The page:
We were out driving the other day when “Stand” by Sly and the Family Stone came on the radio (okay, on the Sirius channel we were listening to). As I bounced in my seat and sang along, the lyrics suddenly struck me. I mean, I know the lyrics, but their application to today’s cultural and political madness struck me. After we got home, I looked up the song. It was written in 1969 by Sly Stone, was the title track on the album “Stand”, and performed at Woodstock.
Here are the lyrics:
Stand Stand In the end you'll still be you One that's done all the things you set out to do Stand There's a cross for you to bear Things to go through if you're going anywhere Stand For the things you know are right It’s the truth that the truth makes them so uptight Stand All the things you want are real You have you to complete and there is no deal Stand, stand, stand Stand, stand, stand Stand You've been sitting much too long There's a permanent crease in your right and wrong Stand There's a midget standing tall And the giant beside him about to fall You might also like Stand They will try to make you crawl And they know what you're saying makes sense and all Stand Don't you know that you are free Well at least in your mind if you want to be Everybody Stand, stand, stand Lyrics by Sly Stone
When I read the lyrics there are several lines that really stand out for me.
For the things you know are right…It’s the truth that the truth makes them so uptight.
Think about it – men competing in women’s sports is a travesty, yet the screaming cultural harpies and their go-along-get-along minions want us to believe that there’s nothing wrong with this idea. Even though it is destroying women’s sports. When the truth is used against the harpy’s screams, they scream louder… the truth makes them uptight.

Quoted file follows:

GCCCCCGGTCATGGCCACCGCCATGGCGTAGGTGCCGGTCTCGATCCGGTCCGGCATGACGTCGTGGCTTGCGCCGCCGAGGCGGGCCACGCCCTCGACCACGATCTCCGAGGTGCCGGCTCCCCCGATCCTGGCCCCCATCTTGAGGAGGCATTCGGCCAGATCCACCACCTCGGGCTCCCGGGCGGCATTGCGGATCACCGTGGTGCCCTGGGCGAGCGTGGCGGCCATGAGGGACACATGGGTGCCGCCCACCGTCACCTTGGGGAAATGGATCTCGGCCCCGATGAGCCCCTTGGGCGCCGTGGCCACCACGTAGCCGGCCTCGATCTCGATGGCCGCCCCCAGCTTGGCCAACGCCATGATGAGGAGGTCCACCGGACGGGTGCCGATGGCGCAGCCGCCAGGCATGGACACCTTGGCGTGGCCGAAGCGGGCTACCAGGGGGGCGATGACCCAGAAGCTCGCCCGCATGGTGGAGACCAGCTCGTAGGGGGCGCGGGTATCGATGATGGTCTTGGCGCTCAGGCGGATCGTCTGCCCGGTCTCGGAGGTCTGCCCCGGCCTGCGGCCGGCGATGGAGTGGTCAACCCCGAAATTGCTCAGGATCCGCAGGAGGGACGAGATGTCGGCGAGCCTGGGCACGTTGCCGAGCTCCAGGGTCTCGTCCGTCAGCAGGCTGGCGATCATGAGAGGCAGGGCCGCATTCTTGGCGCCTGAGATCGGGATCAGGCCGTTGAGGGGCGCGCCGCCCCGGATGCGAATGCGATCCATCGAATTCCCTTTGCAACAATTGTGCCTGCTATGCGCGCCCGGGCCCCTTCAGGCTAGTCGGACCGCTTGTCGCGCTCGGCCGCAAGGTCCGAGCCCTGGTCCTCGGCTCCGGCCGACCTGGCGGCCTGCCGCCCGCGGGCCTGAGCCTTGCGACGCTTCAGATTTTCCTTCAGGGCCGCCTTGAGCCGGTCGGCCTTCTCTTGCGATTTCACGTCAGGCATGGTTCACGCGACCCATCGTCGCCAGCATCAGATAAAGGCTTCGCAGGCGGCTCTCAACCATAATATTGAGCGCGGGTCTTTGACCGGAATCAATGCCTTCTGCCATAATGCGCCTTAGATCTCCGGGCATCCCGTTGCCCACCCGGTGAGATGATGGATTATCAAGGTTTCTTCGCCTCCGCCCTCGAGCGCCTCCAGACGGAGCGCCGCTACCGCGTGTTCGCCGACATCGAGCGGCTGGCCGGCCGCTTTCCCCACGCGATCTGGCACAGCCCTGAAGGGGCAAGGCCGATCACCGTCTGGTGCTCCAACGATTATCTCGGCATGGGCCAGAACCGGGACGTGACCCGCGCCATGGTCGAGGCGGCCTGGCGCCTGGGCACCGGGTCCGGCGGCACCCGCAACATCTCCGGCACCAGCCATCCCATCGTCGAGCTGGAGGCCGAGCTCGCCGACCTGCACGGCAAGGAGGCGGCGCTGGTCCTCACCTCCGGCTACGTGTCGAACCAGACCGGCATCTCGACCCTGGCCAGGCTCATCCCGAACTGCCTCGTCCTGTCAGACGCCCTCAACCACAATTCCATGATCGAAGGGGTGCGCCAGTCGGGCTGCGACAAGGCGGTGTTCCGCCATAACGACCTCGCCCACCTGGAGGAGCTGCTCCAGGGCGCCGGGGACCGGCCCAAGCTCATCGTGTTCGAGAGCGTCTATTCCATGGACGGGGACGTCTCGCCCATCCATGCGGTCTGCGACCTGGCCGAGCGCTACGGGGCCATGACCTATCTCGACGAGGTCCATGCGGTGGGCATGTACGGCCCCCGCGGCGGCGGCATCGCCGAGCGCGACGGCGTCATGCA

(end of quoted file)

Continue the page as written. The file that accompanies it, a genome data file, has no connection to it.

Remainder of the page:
Another line: You’ve been sitting much too long… There’s a permanent crease in your right and wrong.
I love the idea of a crease in your right and wrong. The cultural harpies have folded over wrong into right and are busy trying to convince the rest of us, who’ve been sitting too long, that the only right and wrong is what they tell us is right and wrong. Yes, we need to stand up and iron out that crease. Remember what’s right and wrong.
The last verse is really the kicker. We would all do well to remember these words and take them into our daily lives, especially when we are confronted with the cultural harpies: They will try to make you crawl… And they know what you’re saying makes sense and all… Stand… Don’t you know that you are free… Well at least in your mind if you want to be.
Cancel culture is real. Anyone denying it is either keeping their head in the sand, or actually perpetuating it. Anytime you wish that someone would lose their job over political, religious, or culture-based opinions, you are participating in cancel culture. Our system is predicated on freedom of speech, which means freedom of thought. That freedom means that you will hear things and be exposed to opinions that you whole-heartedly agree with and with opinions that may make your skin crawl. The proper response to feeling your skin crawl is for you to distance yourself from the source of those opinions – it is not your place to censor those opinions. That thought (censoring) should make your skin crawl.